Jim Long, President-CEO, Genesus Inc.
China Hog Prices EXPLODE
On October 7th China’s average price hog price was 11.54 RMB/kg (83¢ U.S. lb.). Last week the average China price was 17.1 RMB/kg ($1.23 U.S. lb.). An increase of 40¢ lb. or $100 per head. A 15 kg (35 lb.) pig in China is now 634 RMB ($100) up from $40 a few weeks ago. A huge increase in a very short time.
We believe in the premise that no one pays more than they have to. On October 7th packers paid 11.54 RMB (83¢ lb.) because they could and producers sold for that. Now in a month, the price for a market hog has increased $100 U.S. per head. We believe we have seen a real indication of fewer hogs coming to market due to disease (ASF, PRRS, PED) and the liquidation of the national herd due to huge financial losses from hogs selling for $150-200 U.S. per head below the cost of production.
A rapid price change in China is not unprecedented. On June 1, 2019, National Price was 14.96 RMB/kg; on October 31, 2019, it was 38.71 RMB/kg. In 6 months a change of almost 24 RMB/kg ($1.73 U.S. lb. liveweight), $432 U.S. per head. This year the National price on January 7th was 35.95 RMB/kg, dropping to 13.76 RMB/kg at the end of June. In 6 months a decline of 22 RMB/kg, ($1.58 U.S. lb. liveweight), $395 U.S. per head.
Super price roller coaster; up in 6 months $1.73 U.S. lb., down $1.58 U.S. lb. in 6 months. Last 4 weeks a jump of 5.5 RMB/kg (40¢ lb.). It’s not hard to believe that in the volatility of China’s hog market history prices are not on a rocket ship higher.
We expect China’s increasing hog price will lead to more pork imports. This will support hog prices in North America and Europe in the future. The key will be which slaughter plants are approved for China imports. Many in Europe and Canada delisted. In USA almost none delisted.
ASF has devastated the market for German pork exports. Prices have been below the cost of production for most of a year since ASF was found last September. The financial losses and the dynamics of the future have led to liquidation. We are hearing reports that 15% of the herd has been eliminated. In the 2020 census, Germany had 1.692 million sows, a 15% decrease is 253,000 fewer sows. Less sows, less pigs.
We believe the dynamics of financial losses are also hitting other EU countries: the Netherlands, Belgium, Denmark, Poland, France. We expect when the dust settles over 500,000 sows will be gone.
There are reports in the EU of piglets being slaughtered – a true indication of industry economic reality. Even if it’s limited, any such slaughter discussion is a sign of industry desperation.
EU Cull Sow price of 15 Euro/kg (half slaughter price) is the lowest we can find on record. Means lots of sows coming to market.
Negotiation underway in Spain re. new collective bargaining agreement for Spain’s slaughter plants. There is a potential nationwide strike on November 25th if no agreement is reached. A one-week strike could back up 1.2 million market hogs. No doubt a strike could push hog prices lower from where they are now, below the cost of production.
Reports from Thailand are that over 30% of the sow herd lost to ASF. Prices have jumped due to lower supply. Thailand had almost 1 million sows.
U.S. Pork Export to China
U.S. pork sales to China in the last two weeks are over 21,000 metric tonnes. We understand it takes about two months from sale to get pork delivered. The 21,000 tonnes are stronger than the last few months. Pork sales are an indicator of the buyer’s thoughts on China’s pork supply two months from now. We believe China pork buyers are seeing the big pork supply decrease is here. USDA projected in August a 14% decrease in China pork production in 2022. We believe it will be at least 20%.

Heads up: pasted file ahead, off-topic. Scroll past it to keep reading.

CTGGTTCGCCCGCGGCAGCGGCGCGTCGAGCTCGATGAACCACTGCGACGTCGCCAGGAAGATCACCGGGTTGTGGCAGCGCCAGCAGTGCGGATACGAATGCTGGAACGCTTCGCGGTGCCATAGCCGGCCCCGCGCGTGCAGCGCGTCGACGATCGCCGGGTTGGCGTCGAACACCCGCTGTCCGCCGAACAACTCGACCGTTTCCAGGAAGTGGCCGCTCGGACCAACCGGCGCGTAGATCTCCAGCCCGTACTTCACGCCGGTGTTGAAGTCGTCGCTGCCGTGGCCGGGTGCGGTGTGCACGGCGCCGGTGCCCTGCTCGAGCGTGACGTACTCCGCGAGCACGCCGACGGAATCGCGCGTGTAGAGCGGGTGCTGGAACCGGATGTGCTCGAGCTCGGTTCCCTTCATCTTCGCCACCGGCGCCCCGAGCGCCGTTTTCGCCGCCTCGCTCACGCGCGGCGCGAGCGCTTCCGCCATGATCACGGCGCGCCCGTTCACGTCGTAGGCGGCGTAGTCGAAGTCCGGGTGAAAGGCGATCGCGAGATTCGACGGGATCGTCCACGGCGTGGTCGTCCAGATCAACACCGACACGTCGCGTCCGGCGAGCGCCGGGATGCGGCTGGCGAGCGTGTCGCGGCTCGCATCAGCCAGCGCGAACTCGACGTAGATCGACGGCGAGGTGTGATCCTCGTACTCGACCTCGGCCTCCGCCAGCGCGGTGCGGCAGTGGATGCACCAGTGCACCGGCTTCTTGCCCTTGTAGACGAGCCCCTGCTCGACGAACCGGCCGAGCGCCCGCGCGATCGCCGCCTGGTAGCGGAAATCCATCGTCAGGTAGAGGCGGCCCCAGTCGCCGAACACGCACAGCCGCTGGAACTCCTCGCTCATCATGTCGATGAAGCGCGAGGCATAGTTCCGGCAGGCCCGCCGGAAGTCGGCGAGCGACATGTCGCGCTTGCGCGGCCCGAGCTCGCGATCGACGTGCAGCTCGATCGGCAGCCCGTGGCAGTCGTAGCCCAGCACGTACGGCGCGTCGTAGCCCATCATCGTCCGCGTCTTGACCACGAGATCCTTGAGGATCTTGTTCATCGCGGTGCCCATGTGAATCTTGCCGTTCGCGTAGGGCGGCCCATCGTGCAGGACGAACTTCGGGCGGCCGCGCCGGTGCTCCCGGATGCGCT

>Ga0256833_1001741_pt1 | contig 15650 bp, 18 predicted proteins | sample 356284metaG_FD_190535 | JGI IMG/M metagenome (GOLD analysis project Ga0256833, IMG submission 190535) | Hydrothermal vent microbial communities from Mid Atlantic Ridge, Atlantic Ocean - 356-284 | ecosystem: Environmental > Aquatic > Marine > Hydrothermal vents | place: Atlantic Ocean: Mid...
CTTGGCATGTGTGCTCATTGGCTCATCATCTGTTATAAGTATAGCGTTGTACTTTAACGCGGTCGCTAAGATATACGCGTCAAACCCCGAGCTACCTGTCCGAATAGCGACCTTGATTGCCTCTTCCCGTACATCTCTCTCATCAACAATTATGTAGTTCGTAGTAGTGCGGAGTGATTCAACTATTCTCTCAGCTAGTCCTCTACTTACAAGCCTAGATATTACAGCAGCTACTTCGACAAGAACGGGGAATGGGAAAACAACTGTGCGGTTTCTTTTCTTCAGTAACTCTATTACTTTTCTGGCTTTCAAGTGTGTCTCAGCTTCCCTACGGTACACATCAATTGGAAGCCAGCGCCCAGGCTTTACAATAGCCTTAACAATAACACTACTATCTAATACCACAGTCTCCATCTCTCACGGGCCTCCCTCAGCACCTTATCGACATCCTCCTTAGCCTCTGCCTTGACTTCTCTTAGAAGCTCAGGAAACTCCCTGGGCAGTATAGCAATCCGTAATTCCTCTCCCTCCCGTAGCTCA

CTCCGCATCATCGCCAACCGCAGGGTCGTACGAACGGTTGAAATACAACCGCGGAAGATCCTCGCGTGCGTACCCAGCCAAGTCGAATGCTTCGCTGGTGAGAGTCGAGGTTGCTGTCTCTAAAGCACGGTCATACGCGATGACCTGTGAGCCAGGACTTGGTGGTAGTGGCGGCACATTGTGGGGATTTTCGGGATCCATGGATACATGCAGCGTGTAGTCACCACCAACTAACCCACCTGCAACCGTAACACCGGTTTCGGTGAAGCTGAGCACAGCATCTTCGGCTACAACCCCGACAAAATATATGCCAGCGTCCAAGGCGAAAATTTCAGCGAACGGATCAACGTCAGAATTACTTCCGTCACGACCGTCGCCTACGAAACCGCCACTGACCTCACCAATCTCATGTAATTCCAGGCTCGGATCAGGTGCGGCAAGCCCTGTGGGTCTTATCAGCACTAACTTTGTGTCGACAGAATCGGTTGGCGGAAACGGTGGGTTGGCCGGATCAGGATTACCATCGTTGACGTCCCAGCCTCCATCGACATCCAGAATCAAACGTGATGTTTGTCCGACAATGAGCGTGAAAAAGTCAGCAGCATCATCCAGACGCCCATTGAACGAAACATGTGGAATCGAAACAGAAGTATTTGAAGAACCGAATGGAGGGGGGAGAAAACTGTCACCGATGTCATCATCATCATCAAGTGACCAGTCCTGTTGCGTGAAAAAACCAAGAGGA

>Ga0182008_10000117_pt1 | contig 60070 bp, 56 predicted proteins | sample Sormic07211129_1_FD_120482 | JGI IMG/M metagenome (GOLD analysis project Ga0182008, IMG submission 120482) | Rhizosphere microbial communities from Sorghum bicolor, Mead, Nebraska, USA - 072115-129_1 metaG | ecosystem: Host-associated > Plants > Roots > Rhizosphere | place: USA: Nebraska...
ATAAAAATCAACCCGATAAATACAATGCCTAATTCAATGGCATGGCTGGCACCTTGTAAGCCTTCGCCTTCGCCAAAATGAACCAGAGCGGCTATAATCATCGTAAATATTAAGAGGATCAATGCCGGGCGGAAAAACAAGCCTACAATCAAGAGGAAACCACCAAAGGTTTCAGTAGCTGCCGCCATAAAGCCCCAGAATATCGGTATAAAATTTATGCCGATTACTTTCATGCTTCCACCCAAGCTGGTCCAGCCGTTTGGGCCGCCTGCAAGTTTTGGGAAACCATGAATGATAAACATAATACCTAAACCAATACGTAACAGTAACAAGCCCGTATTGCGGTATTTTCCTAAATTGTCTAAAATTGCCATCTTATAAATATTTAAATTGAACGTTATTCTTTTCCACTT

U.S. Cull Sows
We have highlighted the November sow cull price in the last 20 years. U.S. cull sow price is now in the mid ’60s for 300-499 lb. sows. Last November 300-499 lb. sows averaged 38.92¢ lb. In the last 20 years the average highest November price 300-499 lb. was in 2014 at 56.83¢ lb. In the 14 of 20 years, it averaged in the ’30s or lower.
The latest week’s sow slaughter was 57,931. In 2020 January – September average was 64,000 (6,000 a week less in 2021). A year ago, we had sow liquidation. December 1, 2019, Breeding Herd was 6.471 million sows – December 1, 2020, 6.176 million, a decline of almost 300,000 or about 5,000 a week. The breeding herd December 1, 2020, 6.176 – September 1, 2021, 6.190 million. For sake of argument no change in the last nine months.
Our premise why sow slaughter is down 6,000 per week, no sow liquidation, last year 5,000 a week liquidation, sow herd is smaller by about 300,000 sows year over year. Let’s assume 40% cull rate = 120,000 head a year or over 2,000 less cull sows a week due to smaller breeding herd. Putting the two points together 7,000 sows, not far off the 6,000 less year over year. Sow buyers will have to learn to live with fewer sows and pay accordingly as we go forward.
Also, all pig data systems show a continued rise in sow mortality. Going from 7-8% a few years ago to 14% now. Dead sows don’t get to slaughter. A 6% increase in mortality on 6 million sows is 360,000 more dead sows a year (7,000 more a week). This leads to more gilts being put into service and certainly cuts sow cull numbers. It’s amazing the tolerance our industry has for using genetics that have high death loss from feet and legs, temperament, prolapses, lack of disease resistance, etc.
The cost, $1,000 per dead sow. Every 1% to our industry is $60 million. Do the quick math of 1% x $1,000 on your operation. 6%? A producer aptly commented this past week re. genetics. “We don’t want Lamborghini’s for gravel roads.”
This post was written by Genesus